SQUATTers, rats, and filth are flourishing on a derelict property in Fairwood, Ekurhuleni despite a court order instructing the owner Gerald Rubin and the City of Joburg to clean up the stand and evict the squatters.
Frank Poretti, owner of a neighbouring house, is at his wits’ end.
Last year in November he took the matter to court, at his own cost, after both Rubin and the city refused to take steps to clear out the land.
The house has been all but demolished by vagrants.
Poretti won the case with costs. But now Rubin is appealing in a move that Poretti believes is nothing more than a delaying tactic.
The court ordered Rubin, his company Trionista CC and the city council to remove all the rubble and garden refuse from the land.
They were also to evict all the property’s illegal occupiers and were ordered to properly fence off or wall it and maintain it in a sanitary condition.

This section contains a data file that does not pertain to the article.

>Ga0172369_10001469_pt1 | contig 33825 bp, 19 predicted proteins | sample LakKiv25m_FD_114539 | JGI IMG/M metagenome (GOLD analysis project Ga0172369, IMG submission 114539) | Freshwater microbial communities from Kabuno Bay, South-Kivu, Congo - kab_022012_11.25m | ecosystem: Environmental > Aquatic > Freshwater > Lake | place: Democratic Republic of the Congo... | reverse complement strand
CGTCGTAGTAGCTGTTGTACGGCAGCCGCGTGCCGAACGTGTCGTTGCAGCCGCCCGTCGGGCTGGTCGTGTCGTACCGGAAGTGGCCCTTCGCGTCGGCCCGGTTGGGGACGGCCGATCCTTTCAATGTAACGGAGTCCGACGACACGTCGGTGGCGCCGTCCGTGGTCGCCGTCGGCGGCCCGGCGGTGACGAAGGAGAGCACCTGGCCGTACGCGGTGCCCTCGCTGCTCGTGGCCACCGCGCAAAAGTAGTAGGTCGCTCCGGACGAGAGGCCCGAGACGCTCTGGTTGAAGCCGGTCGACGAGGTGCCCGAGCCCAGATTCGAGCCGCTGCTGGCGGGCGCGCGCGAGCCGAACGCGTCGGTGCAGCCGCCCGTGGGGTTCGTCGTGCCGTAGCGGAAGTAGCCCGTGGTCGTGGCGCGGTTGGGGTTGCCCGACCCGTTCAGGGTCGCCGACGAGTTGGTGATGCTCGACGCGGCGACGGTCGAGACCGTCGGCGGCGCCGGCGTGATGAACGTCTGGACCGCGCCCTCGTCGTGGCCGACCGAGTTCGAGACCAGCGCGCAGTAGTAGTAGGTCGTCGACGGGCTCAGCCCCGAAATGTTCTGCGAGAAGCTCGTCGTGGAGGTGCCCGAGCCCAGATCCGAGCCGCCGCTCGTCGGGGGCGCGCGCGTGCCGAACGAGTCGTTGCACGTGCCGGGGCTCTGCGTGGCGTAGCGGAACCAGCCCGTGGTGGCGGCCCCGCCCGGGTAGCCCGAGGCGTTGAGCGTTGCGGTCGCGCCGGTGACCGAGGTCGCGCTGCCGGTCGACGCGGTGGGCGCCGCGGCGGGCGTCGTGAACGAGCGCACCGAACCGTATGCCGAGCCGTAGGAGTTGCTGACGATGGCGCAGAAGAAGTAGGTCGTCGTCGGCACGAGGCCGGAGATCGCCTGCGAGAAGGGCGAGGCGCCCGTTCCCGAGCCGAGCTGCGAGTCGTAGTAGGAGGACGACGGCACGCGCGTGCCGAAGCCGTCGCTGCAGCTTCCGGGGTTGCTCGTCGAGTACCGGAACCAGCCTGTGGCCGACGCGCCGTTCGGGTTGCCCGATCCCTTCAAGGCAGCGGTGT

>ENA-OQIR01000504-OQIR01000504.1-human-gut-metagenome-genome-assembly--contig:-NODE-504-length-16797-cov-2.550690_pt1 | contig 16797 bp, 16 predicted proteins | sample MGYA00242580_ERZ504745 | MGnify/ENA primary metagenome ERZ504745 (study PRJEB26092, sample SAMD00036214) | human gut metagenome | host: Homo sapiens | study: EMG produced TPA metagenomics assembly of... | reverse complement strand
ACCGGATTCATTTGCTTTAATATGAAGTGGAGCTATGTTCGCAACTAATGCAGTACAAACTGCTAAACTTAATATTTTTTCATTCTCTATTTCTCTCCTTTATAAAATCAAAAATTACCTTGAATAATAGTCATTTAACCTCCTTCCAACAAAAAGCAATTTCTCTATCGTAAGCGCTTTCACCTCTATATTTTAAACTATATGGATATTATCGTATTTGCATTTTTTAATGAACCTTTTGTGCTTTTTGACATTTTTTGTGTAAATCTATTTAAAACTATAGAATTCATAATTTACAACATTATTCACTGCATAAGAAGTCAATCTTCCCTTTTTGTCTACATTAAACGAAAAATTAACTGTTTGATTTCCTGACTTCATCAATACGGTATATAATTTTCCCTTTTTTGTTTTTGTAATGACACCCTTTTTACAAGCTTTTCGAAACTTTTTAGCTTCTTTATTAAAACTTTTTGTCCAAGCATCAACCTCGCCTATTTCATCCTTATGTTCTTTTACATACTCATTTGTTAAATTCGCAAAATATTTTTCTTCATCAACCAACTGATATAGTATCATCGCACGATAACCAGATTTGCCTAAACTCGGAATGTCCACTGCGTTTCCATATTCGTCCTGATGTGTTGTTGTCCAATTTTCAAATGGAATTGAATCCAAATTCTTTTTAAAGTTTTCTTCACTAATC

Judge TJ Raulinga said Rubin’s reply to the accusations was “far-fetched and clearly untenable… and he was clutching at straws”.
The judge quotes the public health by-laws which state that every person has a constitutional right to an environment that is not harmful to his or her health and well-being… and the risk of a public health hazard occurring, continuing or recurring must be eliminated.
Poretti said: “Rubin has no case for an appeal. He has publicly stated he has no money to build on or develop the stand, so he is using the courts to stall cleaning up the property. In the meantime, problems worsen.
“This empty stand has become the first stop for transients from across the border.
“They squat, make fires and a noise which keeps the whole neighbourhood awake, and are causing unhygienic conditions for the whole area because there are no toilet facilities. We have rats and flies swarming around and the stench is unbearable.”
The city failed to even send a representative to the court case, he said.
Roger Chadwick, chairman of the Orange Grove Residents’ Association, said he didn’t believe the owner would clear the land, given the history of the property.
“Poretti has gone beyond what any normal resident would do by taking this matter to court.
“We are unfortunately getting nowhere with the city’s law enforcement.
“We spend a lot of time and money identifying infringements, but nothing gets done about them,” he said.